Figure 1 | Using immunotherapy to target human brain tumours. Keskin et al.4 and Hilf et al.5 report the outcomes of phase I clinical trials that tested ways of boosting immune responses against glioblastoma tumours, which are hard to target with immunotherapy. Both authors tried to enhance immune responses against tumour-specific, mutant versions of proteins, termed neoantigens, that are displayed by being bound to receptors on a person’s tumour cells. Keskin et al. gave participants vaccines consisting of personalized sets of peptides (protein fragments) that matched the amino-acid sequences of their specific neoantigens. Hilf et al. combined such a personalized vaccine with one that targets non-mutant proteins common to this type of tumour (not shown). Both papers report that vaccination boosted immune responses involving CD8+ T cells and CD4+ T cells that recognized the neoantigens. However, this did not prevent cancer-associated death. Perhaps this is because T cells entered a dysfunctional state termed exhaustion, as reported by Keskin and colleagues. Entry into this state can be mediated by a T-cell-receptor protein called PD-1. Perhaps future studies will test whether blocking exhaustion by using antibodies that target PD-1 might enable such tumour-targeting T cells to remain active and secrete the cytokine molecules that aid tumour-cell destruction.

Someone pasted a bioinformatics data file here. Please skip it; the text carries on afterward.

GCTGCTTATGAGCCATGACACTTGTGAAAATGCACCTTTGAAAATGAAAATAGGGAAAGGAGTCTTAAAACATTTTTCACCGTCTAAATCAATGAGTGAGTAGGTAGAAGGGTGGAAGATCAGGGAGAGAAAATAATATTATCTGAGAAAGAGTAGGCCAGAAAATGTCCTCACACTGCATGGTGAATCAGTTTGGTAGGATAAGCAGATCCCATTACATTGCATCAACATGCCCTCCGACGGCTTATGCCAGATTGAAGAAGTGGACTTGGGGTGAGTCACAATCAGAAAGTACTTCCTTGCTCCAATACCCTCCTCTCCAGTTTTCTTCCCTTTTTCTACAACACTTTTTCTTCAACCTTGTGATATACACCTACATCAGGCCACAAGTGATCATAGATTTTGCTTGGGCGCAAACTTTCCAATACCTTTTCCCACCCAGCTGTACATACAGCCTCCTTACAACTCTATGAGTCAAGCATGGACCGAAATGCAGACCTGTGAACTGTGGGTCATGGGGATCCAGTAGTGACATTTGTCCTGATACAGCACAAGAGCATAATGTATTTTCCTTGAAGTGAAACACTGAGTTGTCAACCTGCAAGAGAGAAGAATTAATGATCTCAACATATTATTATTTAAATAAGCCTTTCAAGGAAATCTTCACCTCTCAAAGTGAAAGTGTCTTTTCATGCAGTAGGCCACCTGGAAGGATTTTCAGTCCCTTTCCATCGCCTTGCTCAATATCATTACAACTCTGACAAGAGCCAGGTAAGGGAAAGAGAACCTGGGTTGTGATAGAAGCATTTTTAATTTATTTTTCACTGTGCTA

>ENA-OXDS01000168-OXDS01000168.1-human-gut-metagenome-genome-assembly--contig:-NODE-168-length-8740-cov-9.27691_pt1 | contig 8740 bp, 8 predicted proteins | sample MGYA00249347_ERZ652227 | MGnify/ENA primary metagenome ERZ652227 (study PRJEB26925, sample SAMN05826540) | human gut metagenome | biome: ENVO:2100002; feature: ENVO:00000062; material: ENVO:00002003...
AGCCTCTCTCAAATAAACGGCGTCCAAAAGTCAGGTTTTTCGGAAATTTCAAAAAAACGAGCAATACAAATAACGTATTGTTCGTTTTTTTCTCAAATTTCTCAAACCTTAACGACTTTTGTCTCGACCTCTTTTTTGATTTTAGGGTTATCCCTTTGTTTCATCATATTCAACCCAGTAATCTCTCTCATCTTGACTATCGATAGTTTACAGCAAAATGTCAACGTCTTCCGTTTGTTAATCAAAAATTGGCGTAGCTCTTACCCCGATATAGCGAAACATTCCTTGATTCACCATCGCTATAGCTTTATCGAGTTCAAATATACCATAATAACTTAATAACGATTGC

Keskin et al. gave eight people who had undergone surgery to remove their tumour, and had received radiotherapy, a vaccine containing up to 20 protein fragments corresponding to neoantigens expressed in the person’s tumour. These neoantigens were chosen by analysing the tumour material removed during surgery. Analysis of blood samples from the people who had been vaccinated then revealed whether types of T cell called helper CD4+ T cells and killer CD8+ T cells were responding to these neoantigens.

The authors found that the vaccine failed to elicit a robust T-cell response in the participants who had also been treated with the drug dexamethasone, which is a potent steroid immunosuppressant used to decrease swelling around the brain. The two people who had not received dexamethasone exhibited a neoantigen-specific T-cell response consisting of predominantly CD4+ T cells as well as CD8+ T cells. Notably, these neoantigen-specific T cells secreted proteins called cytokines, which are involved in killing tumour cells. These two people had T cells that expressed surface proteins known to be a hallmark of T cells that have acquired memory status — a characteristic that enables a faster and more robust immune response to a particular neoantigen if it subsequently re-emerges. However, all the vaccinated patients, even the two who responded, ultimately died of the cancer.